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    Shawna is right. Read on the bag of feed and it will tell you how much the kid has to eat for the medication to be at a theraputic level. Usually at 10 weeks kids are not eatting enough, so you need to go ahead and treat him for cocci. If you can get a fecal that would be great to make sure that he does not have any other worms. Even if he is with the herd for only a short time, he can eat grass or whatever that has worms or eggs. Treat now before you have a problem.
    Theresa
     
  4. Sondra

    Sondra New Member

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    Yep you have to do regular cocci meds with kids don't rely on medicated feed.
     
  5. pokyone42

    pokyone42 New Member

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    Thanks folks. Will start him on Sulmet in the morning. :)
     
  6. stoneyheightsfarm

    stoneyheightsfarm New Member

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    Kaye and Vicki have said that legally, they can't put enough of the medication in the feed for it to do what it needs to do in goats. The feed labels give dosage amounts that might work in cattle, but not goats. So still, you need more than what the label says and even my 9 month old does can't eat that much! All recommendations I've got here have been to use both the medicated grain and the Corid or Sulfa. I just started doing that this month with my boys, and finally they are keeping clean fecals! I've also switched to a pelleted rumensin feed instead of decoxx, but I don't like the other ingredients and the goats don't like the taste as well. For all the hassle (have to special order it every time I need some), I might go back to the decoxx feed if I'm just going to give corid every 3 weeks anyway, too.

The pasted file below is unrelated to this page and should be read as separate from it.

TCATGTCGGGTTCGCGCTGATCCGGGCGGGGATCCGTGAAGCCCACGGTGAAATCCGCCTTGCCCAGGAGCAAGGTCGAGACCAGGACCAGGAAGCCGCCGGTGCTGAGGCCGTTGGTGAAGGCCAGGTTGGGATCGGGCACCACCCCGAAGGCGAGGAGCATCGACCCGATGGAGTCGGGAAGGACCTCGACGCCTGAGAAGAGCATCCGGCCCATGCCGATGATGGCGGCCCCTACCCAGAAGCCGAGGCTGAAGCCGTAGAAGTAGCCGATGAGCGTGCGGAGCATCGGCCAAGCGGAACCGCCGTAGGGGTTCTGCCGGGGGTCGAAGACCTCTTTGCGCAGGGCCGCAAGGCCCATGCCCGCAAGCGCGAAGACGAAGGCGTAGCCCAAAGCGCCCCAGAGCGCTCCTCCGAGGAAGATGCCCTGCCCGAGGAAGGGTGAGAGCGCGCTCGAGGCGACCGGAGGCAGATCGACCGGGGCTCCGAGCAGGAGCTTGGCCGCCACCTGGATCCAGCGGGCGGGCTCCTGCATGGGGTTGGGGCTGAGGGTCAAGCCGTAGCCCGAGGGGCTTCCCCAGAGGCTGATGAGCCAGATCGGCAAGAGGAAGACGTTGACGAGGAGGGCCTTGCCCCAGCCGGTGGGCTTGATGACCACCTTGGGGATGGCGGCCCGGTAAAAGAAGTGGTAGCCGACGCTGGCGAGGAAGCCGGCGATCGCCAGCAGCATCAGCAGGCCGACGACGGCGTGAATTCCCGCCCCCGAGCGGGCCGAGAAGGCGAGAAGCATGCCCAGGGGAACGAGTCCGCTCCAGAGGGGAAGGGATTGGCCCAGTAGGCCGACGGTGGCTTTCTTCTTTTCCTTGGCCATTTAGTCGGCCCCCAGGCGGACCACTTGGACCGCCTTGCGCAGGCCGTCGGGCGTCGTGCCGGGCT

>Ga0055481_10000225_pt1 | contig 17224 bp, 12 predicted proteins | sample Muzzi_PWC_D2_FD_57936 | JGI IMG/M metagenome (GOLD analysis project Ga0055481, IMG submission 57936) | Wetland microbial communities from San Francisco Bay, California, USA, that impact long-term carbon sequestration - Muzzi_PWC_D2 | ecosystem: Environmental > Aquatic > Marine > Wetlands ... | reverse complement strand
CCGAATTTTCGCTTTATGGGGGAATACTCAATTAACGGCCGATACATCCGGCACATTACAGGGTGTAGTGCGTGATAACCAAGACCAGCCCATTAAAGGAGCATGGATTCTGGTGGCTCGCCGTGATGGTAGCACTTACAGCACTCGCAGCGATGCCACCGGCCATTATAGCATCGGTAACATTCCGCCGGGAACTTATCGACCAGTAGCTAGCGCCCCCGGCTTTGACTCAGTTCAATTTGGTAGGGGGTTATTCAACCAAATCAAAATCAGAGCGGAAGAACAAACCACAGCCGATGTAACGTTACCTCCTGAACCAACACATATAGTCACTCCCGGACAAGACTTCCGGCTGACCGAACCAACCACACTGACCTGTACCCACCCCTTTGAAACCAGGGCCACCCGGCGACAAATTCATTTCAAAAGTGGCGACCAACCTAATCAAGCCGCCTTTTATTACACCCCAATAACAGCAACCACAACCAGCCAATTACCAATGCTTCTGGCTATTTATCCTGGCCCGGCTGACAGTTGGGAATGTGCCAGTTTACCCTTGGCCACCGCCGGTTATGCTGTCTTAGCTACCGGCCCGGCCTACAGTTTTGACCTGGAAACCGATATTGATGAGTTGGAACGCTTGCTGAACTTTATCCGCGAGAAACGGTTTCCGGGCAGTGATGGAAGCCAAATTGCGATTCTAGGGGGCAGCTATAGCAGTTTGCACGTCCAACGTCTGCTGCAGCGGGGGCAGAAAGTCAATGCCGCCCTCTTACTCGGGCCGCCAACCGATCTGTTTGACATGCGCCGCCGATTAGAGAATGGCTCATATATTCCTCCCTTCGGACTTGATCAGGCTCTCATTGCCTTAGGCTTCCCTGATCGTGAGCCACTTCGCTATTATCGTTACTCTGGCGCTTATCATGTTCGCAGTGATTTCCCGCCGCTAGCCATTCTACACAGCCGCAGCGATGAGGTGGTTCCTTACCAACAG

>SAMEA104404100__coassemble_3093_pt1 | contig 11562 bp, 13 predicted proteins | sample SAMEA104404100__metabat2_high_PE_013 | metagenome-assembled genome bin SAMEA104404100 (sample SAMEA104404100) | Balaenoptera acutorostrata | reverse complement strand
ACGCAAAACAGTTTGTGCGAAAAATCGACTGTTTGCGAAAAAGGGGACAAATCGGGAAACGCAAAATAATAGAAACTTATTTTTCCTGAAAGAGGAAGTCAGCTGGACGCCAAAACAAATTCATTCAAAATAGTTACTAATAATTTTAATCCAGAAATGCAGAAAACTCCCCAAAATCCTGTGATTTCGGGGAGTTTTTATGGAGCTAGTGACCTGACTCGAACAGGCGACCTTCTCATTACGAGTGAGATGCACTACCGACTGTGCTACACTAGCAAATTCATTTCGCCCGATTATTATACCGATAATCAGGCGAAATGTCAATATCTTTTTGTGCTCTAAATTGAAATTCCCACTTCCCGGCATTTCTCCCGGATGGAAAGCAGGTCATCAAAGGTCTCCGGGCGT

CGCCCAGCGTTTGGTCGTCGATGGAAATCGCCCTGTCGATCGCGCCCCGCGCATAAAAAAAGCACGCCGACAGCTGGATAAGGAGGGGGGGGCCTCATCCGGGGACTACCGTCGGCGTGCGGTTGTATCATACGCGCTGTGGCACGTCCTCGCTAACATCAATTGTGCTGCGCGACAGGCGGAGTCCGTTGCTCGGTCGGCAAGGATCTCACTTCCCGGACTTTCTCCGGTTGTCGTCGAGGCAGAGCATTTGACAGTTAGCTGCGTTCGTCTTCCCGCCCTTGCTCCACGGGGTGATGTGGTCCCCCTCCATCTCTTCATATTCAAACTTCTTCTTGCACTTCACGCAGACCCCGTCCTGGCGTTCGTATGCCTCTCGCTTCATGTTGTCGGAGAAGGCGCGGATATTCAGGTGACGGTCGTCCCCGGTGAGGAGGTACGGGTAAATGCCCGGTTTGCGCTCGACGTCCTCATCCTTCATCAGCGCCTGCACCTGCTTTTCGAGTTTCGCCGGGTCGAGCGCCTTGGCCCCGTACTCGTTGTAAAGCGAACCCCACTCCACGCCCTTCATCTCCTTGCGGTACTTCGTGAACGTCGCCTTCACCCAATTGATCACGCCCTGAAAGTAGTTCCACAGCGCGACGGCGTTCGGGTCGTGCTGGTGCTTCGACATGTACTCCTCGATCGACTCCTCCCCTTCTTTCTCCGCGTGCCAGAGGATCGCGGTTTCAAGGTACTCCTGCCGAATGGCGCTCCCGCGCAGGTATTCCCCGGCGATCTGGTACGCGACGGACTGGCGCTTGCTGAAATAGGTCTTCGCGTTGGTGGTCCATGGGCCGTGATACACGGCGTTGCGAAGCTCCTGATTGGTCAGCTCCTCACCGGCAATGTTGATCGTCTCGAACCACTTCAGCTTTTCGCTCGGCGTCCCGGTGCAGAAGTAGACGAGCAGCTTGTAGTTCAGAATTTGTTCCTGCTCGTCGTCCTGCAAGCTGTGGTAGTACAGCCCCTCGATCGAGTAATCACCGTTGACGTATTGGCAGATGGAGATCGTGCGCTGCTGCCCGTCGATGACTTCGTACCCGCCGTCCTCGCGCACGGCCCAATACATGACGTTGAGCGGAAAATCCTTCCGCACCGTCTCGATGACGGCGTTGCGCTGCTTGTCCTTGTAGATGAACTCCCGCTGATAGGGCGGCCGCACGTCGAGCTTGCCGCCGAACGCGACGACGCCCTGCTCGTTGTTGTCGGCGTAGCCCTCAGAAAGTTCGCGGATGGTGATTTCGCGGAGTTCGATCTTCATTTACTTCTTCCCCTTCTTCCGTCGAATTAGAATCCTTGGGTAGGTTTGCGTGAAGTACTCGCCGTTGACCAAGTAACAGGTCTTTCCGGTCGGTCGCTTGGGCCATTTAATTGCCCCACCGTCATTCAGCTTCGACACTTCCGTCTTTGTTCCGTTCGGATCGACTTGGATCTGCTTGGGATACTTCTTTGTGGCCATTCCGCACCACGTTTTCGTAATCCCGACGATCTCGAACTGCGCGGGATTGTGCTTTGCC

7. pokyone42

    pokyone42 New Member